Between 18th August and 2nd October a Polish expedition to the unexplored region of the Tagas Mountains in the Karakoram, Pakistan took place. Tomasz Klimczak reports on a successful trip.
The area is located near Lachit Village south of the K6 massif. We were the first expedition that received a permit to enter Lachit Valley as it is under military control.
Our expedition consisted of four members of the Polish National Team in Alpinism: Tomasz Klimczak, Maciej Bedrejczuk, Marcin Wernik and Maciej Janczar. We knew each other very well having climbed major north faces in the Alps and many winter routes in the Tatra Mountains together.
During one month stay in BC we explored two arms of the Lachit Valley surrounded by approx. 6000m high beuatiful mountains, taking many pictures and aerial films from the drone. We also managed to climbed two virgin peaks. The first summit was an easy acclimatisation ascent. We named it the Goat Peak 4991m.
Dream Walker Peak
The second mountain was a real climbing adventure with an unplanned bivi and unexpected weather breakdown. The route was climbed in two days in light OS alpine style without bivi equipment. We proposed the name of peak as Dream Walker Peak 5809m and the name of route Rolling (D)Ice. The crux of route was an AI5 ice pitch with a 15mm unprotected ice layer. Descent followed the route taking 14 abseils from ice threads and pitons plus some down climbing. We reached our advanced basecamp at 5000m in the middle of the night in a constant snowfall.
Our third aim was a mountain seen on the right from our Base Camp. It was a soaring tower difficult from all sides with airy ridges and a pointing summit – the great dream of every alpinist. Because of its character we gave it a working name – the Ogre. Looking at it from our tents made us lose any doubts that climbing this summit would be the main goal of our expedition and the essence of alpinism which we knew. The Ogre had a promising ice couloir on the north-east face and it was also easily accessible from our BC. We made advanced base camp at 4500m at the foot of the 1.5km high face. We climbed the couloir in 3 days having two sitting bivis on snow ledges. On the third day we reached the saddle at 6004m. Obviously we planned to keep going onto the summit. It was about 3.30pm and the weather went bad. We could not see the ridge laying ahead and decided to check the forecast with the basecamp.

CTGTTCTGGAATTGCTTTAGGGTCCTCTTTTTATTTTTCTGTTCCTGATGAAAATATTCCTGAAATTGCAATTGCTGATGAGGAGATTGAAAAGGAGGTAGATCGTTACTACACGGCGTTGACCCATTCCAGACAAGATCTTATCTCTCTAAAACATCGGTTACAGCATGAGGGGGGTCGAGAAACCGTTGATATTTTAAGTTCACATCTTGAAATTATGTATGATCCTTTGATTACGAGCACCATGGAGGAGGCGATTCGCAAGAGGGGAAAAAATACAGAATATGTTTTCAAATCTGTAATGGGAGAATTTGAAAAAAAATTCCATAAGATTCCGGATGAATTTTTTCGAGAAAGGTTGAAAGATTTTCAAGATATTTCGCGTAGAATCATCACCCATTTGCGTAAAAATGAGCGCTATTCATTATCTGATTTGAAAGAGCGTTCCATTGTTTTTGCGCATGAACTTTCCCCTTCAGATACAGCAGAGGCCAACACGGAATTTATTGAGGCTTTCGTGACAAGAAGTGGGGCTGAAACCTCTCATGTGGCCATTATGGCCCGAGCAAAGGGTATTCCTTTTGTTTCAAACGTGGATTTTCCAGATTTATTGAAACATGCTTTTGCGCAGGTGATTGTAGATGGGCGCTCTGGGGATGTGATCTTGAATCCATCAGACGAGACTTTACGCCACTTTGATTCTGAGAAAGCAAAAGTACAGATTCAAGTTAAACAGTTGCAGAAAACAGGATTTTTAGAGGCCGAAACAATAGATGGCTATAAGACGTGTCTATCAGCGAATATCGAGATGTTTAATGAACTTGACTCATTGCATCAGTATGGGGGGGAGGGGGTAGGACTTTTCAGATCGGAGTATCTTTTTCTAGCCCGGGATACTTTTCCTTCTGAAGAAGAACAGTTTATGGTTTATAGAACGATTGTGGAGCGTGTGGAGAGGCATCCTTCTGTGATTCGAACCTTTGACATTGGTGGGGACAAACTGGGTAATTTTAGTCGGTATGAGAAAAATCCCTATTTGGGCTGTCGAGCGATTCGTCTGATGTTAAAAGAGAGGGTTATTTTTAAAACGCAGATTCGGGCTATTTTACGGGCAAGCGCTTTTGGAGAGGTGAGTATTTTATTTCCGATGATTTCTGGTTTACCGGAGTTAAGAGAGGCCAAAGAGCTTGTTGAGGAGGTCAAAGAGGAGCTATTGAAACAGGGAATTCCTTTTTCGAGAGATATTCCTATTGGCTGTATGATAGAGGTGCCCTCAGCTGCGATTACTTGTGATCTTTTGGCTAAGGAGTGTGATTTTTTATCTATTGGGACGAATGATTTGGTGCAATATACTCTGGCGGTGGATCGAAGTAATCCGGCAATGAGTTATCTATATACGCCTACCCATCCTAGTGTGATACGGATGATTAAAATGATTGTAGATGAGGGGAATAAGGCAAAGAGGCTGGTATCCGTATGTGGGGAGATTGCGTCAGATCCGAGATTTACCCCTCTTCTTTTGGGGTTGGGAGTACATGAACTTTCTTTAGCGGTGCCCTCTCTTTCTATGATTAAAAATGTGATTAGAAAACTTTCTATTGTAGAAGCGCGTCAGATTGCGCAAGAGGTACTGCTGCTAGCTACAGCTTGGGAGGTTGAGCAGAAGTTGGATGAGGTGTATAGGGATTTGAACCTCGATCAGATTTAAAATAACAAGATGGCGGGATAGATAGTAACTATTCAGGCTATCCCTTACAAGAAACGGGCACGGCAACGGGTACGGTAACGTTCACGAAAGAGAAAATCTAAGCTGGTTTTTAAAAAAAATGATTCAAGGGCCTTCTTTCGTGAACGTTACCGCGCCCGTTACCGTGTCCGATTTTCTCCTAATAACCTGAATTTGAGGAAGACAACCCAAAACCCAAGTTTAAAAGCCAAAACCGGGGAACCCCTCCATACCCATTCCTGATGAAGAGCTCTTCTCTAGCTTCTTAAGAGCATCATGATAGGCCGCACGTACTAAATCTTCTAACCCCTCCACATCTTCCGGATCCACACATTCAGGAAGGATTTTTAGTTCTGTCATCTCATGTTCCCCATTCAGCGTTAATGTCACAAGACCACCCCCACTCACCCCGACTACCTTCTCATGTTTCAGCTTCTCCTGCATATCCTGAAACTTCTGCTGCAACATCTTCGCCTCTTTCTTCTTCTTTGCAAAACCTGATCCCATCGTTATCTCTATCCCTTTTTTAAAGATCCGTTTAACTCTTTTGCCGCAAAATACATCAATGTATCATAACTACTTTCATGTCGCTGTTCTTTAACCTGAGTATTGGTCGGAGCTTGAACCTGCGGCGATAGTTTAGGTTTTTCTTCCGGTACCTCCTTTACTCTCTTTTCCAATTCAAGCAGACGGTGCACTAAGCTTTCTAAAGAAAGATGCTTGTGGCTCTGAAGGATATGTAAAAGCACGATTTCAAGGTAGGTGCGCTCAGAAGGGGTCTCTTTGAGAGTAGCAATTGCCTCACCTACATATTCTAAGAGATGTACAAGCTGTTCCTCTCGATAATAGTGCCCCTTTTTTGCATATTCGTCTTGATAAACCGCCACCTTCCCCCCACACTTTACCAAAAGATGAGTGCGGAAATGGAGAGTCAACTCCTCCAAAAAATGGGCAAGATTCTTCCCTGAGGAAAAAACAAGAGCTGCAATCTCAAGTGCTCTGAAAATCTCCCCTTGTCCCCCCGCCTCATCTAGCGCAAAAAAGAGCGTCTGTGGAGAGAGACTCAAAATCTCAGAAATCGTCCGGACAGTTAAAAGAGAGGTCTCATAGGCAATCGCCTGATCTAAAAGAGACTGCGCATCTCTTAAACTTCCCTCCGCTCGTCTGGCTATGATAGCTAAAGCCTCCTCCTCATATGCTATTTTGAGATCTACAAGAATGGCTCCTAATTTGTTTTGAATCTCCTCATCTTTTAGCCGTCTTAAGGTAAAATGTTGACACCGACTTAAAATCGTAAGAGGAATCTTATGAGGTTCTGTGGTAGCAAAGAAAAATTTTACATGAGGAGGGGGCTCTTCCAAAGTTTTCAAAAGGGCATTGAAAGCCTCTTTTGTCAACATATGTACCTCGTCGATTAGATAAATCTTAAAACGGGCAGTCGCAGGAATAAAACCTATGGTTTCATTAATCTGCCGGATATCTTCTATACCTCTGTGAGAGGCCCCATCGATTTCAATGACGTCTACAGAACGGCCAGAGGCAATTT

They warned us on the radio that the next day would be the last day of decent weather. The next day, it was announced that poor weather was to come for the next few days. We needed one full day to get to the summit and return to the saddle. That meant we would have to abseil down our couloir in heavy snowfall being exposed to avalanches. There was really no choice. We started to abseil and late at night we reached our first bivi. The following day we continued abseiling and reached the glacier in the afternoon making a total of 27 abseils from the saddle. At about 17.30 we reached our BC.
On the same night it started to snow heavily and continued for the next couple of days. We did not see the mountains but could hear a roar of avalanches every few minutes. It made us confident we made a wise choice up there at the saddle. After the weather improved we went to look for our tents on the glacier. We found them fully covered with snow, with broken poles.
The route was called “Polish Couloir” and ended at the saddle. The summit of the Ogre is still unclimbed.
After this route, winter came to the Karakoram and our expedition ended. During our stay we saw many beautiful peaks awaiting first ascents. The character of the mountains resembles alpine climbing including some fun ice, mixed and DT sections. We believe Lachit Valley has great potential to host further expeditions offering unforgettable mountain adventures.